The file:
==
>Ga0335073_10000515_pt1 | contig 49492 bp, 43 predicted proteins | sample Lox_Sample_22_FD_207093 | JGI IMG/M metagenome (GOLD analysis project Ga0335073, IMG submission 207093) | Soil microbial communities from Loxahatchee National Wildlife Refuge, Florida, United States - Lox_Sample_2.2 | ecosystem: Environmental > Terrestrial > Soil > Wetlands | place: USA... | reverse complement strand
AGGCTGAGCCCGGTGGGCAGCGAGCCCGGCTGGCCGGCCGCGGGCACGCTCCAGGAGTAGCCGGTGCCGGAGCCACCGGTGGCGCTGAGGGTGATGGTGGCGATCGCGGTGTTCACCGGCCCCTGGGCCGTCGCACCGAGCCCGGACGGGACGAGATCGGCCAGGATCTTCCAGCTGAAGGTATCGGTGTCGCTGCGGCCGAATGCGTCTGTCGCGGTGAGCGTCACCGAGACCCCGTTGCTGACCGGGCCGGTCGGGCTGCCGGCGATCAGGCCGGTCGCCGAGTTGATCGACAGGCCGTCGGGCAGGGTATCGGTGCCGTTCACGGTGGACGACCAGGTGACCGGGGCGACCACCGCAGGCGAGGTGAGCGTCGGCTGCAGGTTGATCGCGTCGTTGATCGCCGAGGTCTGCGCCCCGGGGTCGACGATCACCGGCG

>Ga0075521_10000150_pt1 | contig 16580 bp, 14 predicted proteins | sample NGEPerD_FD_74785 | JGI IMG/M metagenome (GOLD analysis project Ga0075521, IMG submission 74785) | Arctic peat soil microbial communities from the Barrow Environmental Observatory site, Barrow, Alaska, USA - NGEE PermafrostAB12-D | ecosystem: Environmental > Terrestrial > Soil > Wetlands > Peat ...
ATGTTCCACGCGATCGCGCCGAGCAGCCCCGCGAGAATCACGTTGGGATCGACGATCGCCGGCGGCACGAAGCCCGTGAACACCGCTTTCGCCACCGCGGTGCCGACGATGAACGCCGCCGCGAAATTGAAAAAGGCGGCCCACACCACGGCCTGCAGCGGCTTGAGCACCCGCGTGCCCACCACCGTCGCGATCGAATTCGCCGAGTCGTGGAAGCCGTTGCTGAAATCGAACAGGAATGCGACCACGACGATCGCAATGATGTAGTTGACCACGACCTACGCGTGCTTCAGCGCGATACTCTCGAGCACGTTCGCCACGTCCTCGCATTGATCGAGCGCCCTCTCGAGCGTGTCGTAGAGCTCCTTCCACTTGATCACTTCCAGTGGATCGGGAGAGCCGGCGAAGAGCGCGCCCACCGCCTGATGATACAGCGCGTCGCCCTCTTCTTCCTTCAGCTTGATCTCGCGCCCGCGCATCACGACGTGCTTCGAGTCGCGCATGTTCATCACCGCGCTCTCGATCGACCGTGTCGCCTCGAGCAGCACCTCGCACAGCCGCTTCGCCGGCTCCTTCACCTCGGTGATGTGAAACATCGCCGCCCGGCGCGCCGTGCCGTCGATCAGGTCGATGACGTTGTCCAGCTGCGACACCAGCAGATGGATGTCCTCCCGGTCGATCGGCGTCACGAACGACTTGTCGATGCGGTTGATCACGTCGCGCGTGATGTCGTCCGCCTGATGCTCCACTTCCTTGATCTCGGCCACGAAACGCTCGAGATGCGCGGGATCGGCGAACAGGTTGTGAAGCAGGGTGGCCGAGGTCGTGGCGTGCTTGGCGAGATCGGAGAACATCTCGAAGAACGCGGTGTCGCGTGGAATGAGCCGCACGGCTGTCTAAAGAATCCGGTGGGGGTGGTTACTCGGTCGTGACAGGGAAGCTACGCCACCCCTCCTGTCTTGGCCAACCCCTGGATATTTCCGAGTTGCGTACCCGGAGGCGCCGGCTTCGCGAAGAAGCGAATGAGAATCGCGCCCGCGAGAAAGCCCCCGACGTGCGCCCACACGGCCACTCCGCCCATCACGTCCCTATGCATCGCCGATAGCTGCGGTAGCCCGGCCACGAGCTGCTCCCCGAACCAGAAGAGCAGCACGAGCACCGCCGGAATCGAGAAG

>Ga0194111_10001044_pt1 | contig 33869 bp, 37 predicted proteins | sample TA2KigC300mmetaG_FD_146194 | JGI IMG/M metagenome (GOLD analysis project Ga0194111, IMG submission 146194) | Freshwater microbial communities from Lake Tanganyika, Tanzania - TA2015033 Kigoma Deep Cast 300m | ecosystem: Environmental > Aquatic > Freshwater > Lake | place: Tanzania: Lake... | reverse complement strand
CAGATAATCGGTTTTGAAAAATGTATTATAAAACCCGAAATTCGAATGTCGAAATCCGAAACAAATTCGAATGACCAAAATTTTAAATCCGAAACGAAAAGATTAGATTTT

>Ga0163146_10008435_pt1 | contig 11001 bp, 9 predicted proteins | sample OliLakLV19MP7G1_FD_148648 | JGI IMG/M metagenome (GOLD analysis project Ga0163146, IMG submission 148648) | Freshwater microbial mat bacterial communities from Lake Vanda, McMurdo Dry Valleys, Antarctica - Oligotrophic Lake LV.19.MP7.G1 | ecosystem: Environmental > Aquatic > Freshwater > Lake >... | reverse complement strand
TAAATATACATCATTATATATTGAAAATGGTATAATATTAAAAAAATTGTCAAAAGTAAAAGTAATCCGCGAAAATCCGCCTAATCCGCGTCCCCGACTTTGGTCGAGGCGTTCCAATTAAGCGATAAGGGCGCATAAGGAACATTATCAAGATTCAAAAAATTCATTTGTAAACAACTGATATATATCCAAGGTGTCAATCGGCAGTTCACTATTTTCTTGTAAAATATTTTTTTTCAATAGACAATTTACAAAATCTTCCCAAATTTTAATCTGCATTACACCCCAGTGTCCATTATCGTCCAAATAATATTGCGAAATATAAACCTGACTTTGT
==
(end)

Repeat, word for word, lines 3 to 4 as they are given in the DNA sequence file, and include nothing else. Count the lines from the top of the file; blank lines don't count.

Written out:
>Ga0075521_10000150_pt1 | contig 16580 bp, 14 predicted proteins | sample NGEPerD_FD_74785 | JGI IMG/M metagenome (GOLD analysis project Ga0075521, IMG submission 74785) | Arctic peat soil microbial communities from the Barrow Environmental Observatory site, Barrow, Alaska, USA - NGEE PermafrostAB12-D | ecosystem: Environmental > Terrestrial > Soil > Wetlands > Peat ...
ATGTTCCACGCGATCGCGCCGAGCAGCCCCGCGAGAATCACGTTGGGATCGACGATCGCCGGCGGCACGAAGCCCGTGAACACCGCTTTCGCCACCGCGGTGCCGACGATGAACGCCGCCGCGAAATTGAAAAAGGCGGCCCACACCACGGCCTGCAGCGGCTTGAGCACCCGCGTGCCCACCACCGTCGCGATCGAATTCGCCGAGTCGTGGAAGCCGTTGCTGAAATCGAACAGGAATGCGACCACGACGATCGCAATGATGTAGTTGACCACGACCTACGCGTGCTTCAGCGCGATACTCTCGAGCACGTTCGCCACGTCCTCGCATTGATCGAGCGCCCTCTCGAGCGTGTCGTAGAGCTCCTTCCACTTGATCACTTCCAGTGGATCGGGAGAGCCGGCGAAGAGCGCGCCCACCGCCTGATGATACAGCGCGTCGCCCTCTTCTTCCTTCAGCTTGATCTCGCGCCCGCGCATCACGACGTGCTTCGAGTCGCGCATGTTCATCACCGCGCTCTCGATCGACCGTGTCGCCTCGAGCAGCACCTCGCACAGCCGCTTCGCCGGCTCCTTCACCTCGGTGATGTGAAACATCGCCGCCCGGCGCGCCGTGCCGTCGATCAGGTCGATGACGTTGTCCAGCTGCGACACCAGCAGATGGATGTCCTCCCGGTCGATCGGCGTCACGAACGACTTGTCGATGCGGTTGATCACGTCGCGCGTGATGTCGTCCGCCTGATGCTCCACTTCCTTGATCTCGGCCACGAAACGCTCGAGATGCGCGGGATCGGCGAACAGGTTGTGAAGCAGGGTGGCCGAGGTCGTGGCGTGCTTGGCGAGATCGGAGAACATCTCGAAGAACGCGGTGTCGCGTGGAATGAGCCGCACGGCTGTCTAAAGAATCCGGTGGGGGTGGTTACTCGGTCGTGACAGGGAAGCTACGCCACCCCTCCTGTCTTGGCCAACCCCTGGATATTTCCGAGTTGCGTACCCGGAGGCGCCGGCTTCGCGAAGAAGCGAATGAGAATCGCGCCCGCGAGAAAGCCCCCGACGTGCGCCCACACGGCCACTCCGCCCATCACGTCCCTATGCATCGCCGATAGCTGCGGTAGCCCGGCCACGAGCTGCTCCCCGAACCAGAAGAGCAGCACGAGCACCGCCGGAATCGAGAAG